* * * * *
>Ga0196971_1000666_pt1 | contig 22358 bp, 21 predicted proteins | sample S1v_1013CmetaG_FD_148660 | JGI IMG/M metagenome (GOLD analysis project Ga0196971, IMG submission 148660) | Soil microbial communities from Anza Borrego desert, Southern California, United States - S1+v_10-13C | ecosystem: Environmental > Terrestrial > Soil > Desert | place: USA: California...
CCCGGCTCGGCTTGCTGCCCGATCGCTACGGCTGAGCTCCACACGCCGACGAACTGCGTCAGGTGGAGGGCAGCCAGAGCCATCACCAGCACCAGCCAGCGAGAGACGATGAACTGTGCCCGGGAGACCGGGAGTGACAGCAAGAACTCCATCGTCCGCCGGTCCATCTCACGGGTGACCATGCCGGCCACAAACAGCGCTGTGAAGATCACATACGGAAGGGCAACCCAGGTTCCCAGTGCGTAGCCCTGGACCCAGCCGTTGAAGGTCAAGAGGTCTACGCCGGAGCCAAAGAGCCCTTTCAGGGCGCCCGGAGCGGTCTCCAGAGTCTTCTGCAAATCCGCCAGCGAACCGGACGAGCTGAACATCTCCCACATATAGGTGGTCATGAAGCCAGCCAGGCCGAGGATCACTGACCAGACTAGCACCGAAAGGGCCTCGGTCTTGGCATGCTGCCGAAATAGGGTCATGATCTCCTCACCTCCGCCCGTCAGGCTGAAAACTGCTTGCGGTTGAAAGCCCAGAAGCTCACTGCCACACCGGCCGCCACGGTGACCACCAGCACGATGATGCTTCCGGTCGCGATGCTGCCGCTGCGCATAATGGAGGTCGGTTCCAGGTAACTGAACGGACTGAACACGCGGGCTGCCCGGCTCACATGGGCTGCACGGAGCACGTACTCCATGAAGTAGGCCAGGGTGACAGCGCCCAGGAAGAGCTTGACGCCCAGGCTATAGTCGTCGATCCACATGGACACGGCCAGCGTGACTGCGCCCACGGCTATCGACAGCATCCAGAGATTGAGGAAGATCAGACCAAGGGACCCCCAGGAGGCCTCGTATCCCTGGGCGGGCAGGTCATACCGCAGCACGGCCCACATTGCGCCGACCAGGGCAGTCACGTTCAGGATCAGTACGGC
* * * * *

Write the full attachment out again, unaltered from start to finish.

>Ga0196971_1000666_pt1 | contig 22358 bp, 21 predicted proteins | sample S1v_1013CmetaG_FD_148660 | JGI IMG/M metagenome (GOLD analysis project Ga0196971, IMG submission 148660) | Soil microbial communities from Anza Borrego desert, Southern California, United States - S1+v_10-13C | ecosystem: Environmental > Terrestrial > Soil > Desert | place: USA: California...
CCCGGCTCGGCTTGCTGCCCGATCGCTACGGCTGAGCTCCACACGCCGACGAACTGCGTCAGGTGGAGGGCAGCCAGAGCCATCACCAGCACCAGCCAGCGAGAGACGATGAACTGTGCCCGGGAGACCGGGAGTGACAGCAAGAACTCCATCGTCCGCCGGTCCATCTCACGGGTGACCATGCCGGCCACAAACAGCGCTGTGAAGATCACATACGGAAGGGCAACCCAGGTTCCCAGTGCGTAGCCCTGGACCCAGCCGTTGAAGGTCAAGAGGTCTACGCCGGAGCCAAAGAGCCCTTTCAGGGCGCCCGGAGCGGTCTCCAGAGTCTTCTGCAAATCCGCCAGCGAACCGGACGAGCTGAACATCTCCCACATATAGGTGGTCATGAAGCCAGCCAGGCCGAGGATCACTGACCAGACTAGCACCGAAAGGGCCTCGGTCTTGGCATGCTGCCGAAATAGGGTCATGATCTCCTCACCTCCGCCCGTCAGGCTGAAAACTGCTTGCGGTTGAAAGCCCAGAAGCTCACTGCCACACCGGCCGCCACGGTGACCACCAGCACGATGATGCTTCCGGTCGCGATGCTGCCGCTGCGCATAATGGAGGTCGGTTCCAGGTAACTGAACGGACTGAACACGCGGGCTGCCCGGCTCACATGGGCTGCACGGAGCACGTACTCCATGAAGTAGGCCAGGGTGACAGCGCCCAGGAAGAGCTTGACGCCCAGGCTATAGTCGTCGATCCACATGGACACGGCCAGCGTGACTGCGCCCACGGCTATCGACAGCATCCAGAGATTGAGGAAGATCAGACCAAGGGACCCCCAGGAGGCCTCGTATCCCTGGGCGGGCAGGTCATACCGCAGCACGGCCCACATTGCGCCGACCAGGGCAGTCACGTTCAGGATCAGTACGGC